The Two Towers
The city is accused of violating the same ordinance that was the focus of the Sunport Observation Deck fiasco
By Christie Chisholm
Old habits die hard. At least, that's what City Councilor Debbie O'Malley might say, who's at the forefront of a debate over whether or not the city has violated the same ordinance that was the focus of the Sunport Observation Deck scandal of 1997.
Ortiz y Pino
How to Make Crusades Obsolete
Two new books give an alternative to war
By Jerry Ortiz y Pino
Two books came across my desk recently, both of which argue convincingly that waging war over religious differences is not inevitable. Apparently, we have alternatives to endlessly squabbling over which tribe of His children God really loves best. Who would have known?
Dude—Where's My School?
It's time developers chipped in for schools
By Eric Griego
Don't get me wrong. I'm not against portable classrooms. They get you outdoors for some fresh air. They have that trailer-park charm. They're great places to hide under if you need to get away. But 57 on one campus? That's how many portables belong to Edward Gonzales Elementary on the southwest mesa.
Odds & Ends
By Devin D. O'Leary
Dateline: Philippines—The environmental organization Greenpeace announced last Tuesday that it would pay nearly $7,000 in damages after its flagship, the Rainbow Warrior II, smashed into a coral reef in the Tubbataha National Marine Park. Greenpeace officials said the incident at the United Nations world heritage site was “very regrettable,” but laid part of the blame on inaccurate maritime charts. Officials at the marine park assessed the area of damaged reef at 113 square yards and valued it at 384,000 pesos. The Rainbow Warrior II's visit to the reefs in the Sulu Sea was part of a four-month tour to Australia, China, the Philippines and Thailand to raise local awareness about global warming. The ship suffered no serious damage.
[RE: Ortiz y Pino, "Don't Ask, Don't Tell ... and Don't Pray] I would like to thank Ortiz y Pino for sticking up for us gay people. But I have a different take on the Catholic Church and homosexuals. I agree with the Church and the bumper stickers that say, "You can't be Catholic and pro-choice," or pro-death penalty, pro-birth control, pro-divorce, pro-gay. If you want to call yourself Catholic, you should stick to the tenets of your faith. If you have a problem with them, there are many other churches (religions) that will cater to your beliefs. Personally, I can't understand why any self-respecting gay man or woman would belong to a church that teaches that your very being is a sin. I have heard from friends that a large percentage of priests are gay. This may be a little severe, but I liken it to a black man putting on a pointy white hat and going to a KKK meeting weekly. I'm afraid that this new witch hunt by the current pope, in trying to show he is doing something about his little pedophile club (which the Church has been protecting for years) has a lot of people associating gays with the sick bastards who pray on children. I am sick to death of religion telling me I am an immoral man--when I know in my heart that I and the majority of gay, lesbian, bi and transgender people are extremely moral, God-fearing, hard-working, law-abiding, tax-paying citizens of the United States of America.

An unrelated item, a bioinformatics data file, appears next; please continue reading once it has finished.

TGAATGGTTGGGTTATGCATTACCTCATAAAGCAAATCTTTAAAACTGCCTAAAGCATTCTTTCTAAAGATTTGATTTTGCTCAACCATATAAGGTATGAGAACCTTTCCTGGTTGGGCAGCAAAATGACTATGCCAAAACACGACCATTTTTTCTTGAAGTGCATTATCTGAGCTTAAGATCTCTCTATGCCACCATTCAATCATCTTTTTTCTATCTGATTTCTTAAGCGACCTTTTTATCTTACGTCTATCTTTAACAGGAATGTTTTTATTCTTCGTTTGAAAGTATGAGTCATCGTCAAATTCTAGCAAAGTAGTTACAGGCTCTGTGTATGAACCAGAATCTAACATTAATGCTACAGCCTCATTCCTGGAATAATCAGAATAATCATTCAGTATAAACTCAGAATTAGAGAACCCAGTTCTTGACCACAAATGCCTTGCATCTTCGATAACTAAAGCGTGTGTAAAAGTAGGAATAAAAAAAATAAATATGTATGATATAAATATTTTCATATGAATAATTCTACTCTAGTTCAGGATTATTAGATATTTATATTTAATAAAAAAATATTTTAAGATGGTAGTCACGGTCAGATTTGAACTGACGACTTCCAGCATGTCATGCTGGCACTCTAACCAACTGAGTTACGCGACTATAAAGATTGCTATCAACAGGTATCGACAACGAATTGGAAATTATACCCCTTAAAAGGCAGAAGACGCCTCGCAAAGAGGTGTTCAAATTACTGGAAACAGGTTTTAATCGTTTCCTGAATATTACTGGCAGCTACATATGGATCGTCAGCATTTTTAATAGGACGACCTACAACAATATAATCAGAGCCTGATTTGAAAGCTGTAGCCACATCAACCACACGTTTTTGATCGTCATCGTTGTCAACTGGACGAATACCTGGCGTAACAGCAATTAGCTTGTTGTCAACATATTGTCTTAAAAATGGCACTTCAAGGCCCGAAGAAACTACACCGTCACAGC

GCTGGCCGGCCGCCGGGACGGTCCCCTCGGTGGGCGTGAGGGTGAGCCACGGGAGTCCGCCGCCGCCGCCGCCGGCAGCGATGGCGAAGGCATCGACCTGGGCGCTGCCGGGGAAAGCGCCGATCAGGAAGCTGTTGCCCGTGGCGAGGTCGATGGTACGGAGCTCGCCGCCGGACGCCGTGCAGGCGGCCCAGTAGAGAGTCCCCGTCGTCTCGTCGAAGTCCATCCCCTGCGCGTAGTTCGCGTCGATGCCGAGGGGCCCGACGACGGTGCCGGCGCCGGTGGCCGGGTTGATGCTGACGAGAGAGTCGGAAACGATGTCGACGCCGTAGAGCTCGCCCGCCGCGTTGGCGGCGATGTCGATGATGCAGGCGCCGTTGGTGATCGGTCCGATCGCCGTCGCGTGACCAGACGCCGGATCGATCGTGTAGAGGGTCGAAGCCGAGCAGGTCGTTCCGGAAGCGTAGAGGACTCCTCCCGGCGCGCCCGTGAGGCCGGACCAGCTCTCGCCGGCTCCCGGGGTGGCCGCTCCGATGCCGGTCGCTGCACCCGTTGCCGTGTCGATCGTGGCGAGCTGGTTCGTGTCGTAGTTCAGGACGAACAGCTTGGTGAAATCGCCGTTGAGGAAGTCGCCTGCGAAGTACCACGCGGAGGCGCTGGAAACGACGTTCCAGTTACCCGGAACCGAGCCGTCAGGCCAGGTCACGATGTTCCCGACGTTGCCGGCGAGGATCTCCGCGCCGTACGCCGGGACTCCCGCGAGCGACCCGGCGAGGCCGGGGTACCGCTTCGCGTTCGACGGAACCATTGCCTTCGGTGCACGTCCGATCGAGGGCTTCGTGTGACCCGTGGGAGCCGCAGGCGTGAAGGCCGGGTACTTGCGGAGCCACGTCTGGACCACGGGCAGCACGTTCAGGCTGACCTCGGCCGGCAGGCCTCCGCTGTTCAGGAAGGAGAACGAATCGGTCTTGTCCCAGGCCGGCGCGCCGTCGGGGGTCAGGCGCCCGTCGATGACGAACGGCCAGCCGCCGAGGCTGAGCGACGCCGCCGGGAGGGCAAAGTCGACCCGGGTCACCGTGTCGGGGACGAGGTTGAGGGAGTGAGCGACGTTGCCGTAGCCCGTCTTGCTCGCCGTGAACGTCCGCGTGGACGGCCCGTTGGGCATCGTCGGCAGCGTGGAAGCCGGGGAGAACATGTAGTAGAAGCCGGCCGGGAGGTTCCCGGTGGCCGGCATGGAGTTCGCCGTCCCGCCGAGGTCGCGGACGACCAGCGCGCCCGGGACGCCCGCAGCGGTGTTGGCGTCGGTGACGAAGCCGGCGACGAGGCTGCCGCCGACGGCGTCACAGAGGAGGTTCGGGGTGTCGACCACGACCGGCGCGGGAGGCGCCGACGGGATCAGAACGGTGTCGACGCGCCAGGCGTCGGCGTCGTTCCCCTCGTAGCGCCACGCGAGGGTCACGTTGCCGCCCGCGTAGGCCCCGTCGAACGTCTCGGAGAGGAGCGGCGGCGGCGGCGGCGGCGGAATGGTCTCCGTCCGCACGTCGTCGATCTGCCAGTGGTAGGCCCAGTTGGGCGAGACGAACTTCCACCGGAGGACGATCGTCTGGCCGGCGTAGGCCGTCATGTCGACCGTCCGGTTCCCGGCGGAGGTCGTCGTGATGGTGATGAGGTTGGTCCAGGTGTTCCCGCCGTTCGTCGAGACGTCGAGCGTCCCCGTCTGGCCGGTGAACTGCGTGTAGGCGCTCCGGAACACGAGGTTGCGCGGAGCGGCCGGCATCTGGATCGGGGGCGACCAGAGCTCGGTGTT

That's A Moray
By Joshua Lee
Indulge your animal instincts with the a guided tour learning about the exotic, erotic and often curious romantic rituals of aquatic animals.
Leap into Science: A Balancing Act at Los Griegos Library
This workshop invites children and families to have fun exploring and manipulating the placement of weight in objects as well as in their own bodies.
Albuquerque's Water Future: Preparing Now for Tomorrow at North Domingo Baca Multigenerational Center
Albuquerque Wildlife Federation February meeting at Albuquerque Friends Meeting HouseMore Recommended Events ››